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About this family occasion?

(64 Posts)
MoleRat Sun 07-Jul-13 16:14:28

My parents are having a big celebration lunch later this month. It's for their anniversary and it's a big occasion, there are about 80 guests attending, all family friends and extended family. I know they have put a lot of money in it, and I was really looking forward to it.

My parents said myself and my siblings could all invite friends, and both myself and my sister have invited old childhood friends, ones which our parents know- we were under the impression as it was a big family occasion they would like to see friends which they have known for years.

Now my 16 year old brother is taking his new "girlfriend". (I use the term loosely as he says they aren't officially dating, but they might eventually) None of our family have met her. This will be the first time any of us meet her, with our entire extended family and family friends.

AIBU to not want her to attend? I wouldn't mind if she was someone who I knew or my parents had met but she is a complete stranger. She also isn't my brother's girlfriend really- I wouldn't invite someone I was seeing for a matter of weeks to a wedding or similar event.

FryOneFatManic Sun 07-Jul-13 21:51:10

I agree with the others posting here. It's not your event nor your business who your brother invites.

He's a child of his parents, same as you, and the fact that you are older doesn't give you any special rights over this event.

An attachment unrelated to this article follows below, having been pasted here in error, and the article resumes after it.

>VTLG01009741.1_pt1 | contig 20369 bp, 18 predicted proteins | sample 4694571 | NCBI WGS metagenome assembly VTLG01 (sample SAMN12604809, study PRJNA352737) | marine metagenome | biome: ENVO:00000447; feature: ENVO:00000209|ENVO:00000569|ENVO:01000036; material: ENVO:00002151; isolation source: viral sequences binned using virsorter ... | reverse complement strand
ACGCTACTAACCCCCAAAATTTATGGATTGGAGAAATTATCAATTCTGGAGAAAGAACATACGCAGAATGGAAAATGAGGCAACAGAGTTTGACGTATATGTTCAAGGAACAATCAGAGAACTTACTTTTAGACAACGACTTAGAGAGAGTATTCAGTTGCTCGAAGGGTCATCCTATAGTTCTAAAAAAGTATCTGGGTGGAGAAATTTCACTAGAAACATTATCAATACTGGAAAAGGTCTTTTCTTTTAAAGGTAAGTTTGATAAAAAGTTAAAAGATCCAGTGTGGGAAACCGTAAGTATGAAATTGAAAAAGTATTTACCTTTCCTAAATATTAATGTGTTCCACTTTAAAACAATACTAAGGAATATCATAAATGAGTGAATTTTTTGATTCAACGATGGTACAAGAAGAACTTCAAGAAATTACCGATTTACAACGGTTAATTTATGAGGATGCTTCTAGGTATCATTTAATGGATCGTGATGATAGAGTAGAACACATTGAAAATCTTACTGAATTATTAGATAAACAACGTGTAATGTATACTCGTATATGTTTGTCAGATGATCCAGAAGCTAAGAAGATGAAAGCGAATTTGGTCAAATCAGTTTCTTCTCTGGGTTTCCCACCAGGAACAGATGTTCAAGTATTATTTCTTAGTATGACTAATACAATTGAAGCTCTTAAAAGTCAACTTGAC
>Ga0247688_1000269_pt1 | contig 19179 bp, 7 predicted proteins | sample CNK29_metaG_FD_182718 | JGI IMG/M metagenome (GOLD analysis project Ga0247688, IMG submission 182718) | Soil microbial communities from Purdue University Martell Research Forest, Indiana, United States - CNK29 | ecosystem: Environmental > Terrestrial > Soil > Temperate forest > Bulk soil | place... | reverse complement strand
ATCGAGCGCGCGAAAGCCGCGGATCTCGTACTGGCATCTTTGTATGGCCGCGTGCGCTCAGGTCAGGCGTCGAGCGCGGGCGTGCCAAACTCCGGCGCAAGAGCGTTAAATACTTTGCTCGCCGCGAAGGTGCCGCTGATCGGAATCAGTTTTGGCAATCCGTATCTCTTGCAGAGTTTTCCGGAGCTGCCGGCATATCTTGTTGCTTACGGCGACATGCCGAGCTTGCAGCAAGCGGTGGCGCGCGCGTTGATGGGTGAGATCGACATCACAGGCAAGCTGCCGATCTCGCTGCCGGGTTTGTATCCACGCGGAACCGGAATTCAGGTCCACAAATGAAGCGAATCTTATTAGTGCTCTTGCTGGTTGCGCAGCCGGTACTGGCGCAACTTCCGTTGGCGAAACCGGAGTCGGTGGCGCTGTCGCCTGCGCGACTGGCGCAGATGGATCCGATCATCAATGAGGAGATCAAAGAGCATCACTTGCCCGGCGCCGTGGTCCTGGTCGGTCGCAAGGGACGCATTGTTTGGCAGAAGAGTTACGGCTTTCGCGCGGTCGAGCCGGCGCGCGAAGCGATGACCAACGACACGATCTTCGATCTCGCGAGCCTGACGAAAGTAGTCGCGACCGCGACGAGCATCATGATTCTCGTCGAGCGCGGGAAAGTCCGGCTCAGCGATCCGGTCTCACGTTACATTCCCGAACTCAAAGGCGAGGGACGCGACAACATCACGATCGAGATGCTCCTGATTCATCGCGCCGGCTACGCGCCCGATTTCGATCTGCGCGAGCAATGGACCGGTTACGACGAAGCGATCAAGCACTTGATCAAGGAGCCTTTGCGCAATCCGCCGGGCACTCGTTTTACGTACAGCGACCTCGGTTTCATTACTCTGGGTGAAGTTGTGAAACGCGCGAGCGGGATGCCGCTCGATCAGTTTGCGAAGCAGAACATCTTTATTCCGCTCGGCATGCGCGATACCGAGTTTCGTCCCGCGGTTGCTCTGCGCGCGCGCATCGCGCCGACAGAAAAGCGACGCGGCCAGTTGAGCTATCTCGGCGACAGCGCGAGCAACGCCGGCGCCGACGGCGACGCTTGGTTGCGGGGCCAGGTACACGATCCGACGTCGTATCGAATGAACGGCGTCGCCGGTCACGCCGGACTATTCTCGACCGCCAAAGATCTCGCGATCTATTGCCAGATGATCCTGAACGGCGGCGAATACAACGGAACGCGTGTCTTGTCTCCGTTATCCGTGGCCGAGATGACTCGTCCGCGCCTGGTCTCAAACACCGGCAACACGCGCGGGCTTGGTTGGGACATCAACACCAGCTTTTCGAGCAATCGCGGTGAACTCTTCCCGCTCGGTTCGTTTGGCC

If your parents don't have any problem with who he's inviting , then it's not up to you to put out objections (and I would guess she is a girlfriend, he doesn't want to admit it yet, and your attitude might explain why).

Crumbledwalnuts Mon 08-Jul-13 00:06:10

Oh dear, you had a hard time smile In some ways, so long as your parents are ok with it, it's a nice time to introduce new people, as in, more the merrier, circle of life and so on. I think you'll enjoy it a lot more if you tell yourself (and realise!) that it doesn't really matter. In some ways your parents may be proud that your brother is so proud of his own family that he wants to "show them off", because this will be the full thing, warts and all, speeches, too much booze, family rows (cough!) it will all be on a plate as usually happens at such events, along with the huge amounts of love and warmth. Try to relax about it, I'm sure you aren't batshit at all. I understand why you think what you think, but try to abandon all those thoughts! and you will enjoy the evening more.

LifeIsBetterInFlipFlops Mon 08-Jul-13 06:17:58

Why on earth are you so bothered by this...I don't understand at all.

SarahAndFuck Mon 08-Jul-13 09:28:38

I'm still actually quite puzzled by this.

Even if you meet her, it will only be the once before the party so she still won't be an old family friend like your guest is.

And you parents still might not have met her at all, so she will still be a stranger to them at their party. Have they said they have a problem with this?

And what if you don't like her? That will play on your mind until the party just as much as not meeting her already is. Or will you ask for her to be uninvited if you decide she's not for you?

I still think that on the day it will be less pressure for her to be there for the first time at a party as part of a large group than it will be to have a meeting with the family beforehand. She's not his girlfriend yet, so a big 'meet the parents' moment seems a little strange for a friend, even if she is a friend with potential. It takes it from all the focus being on meeting her to her coming to a family party where the focus is on someone else and might make her more relaxed.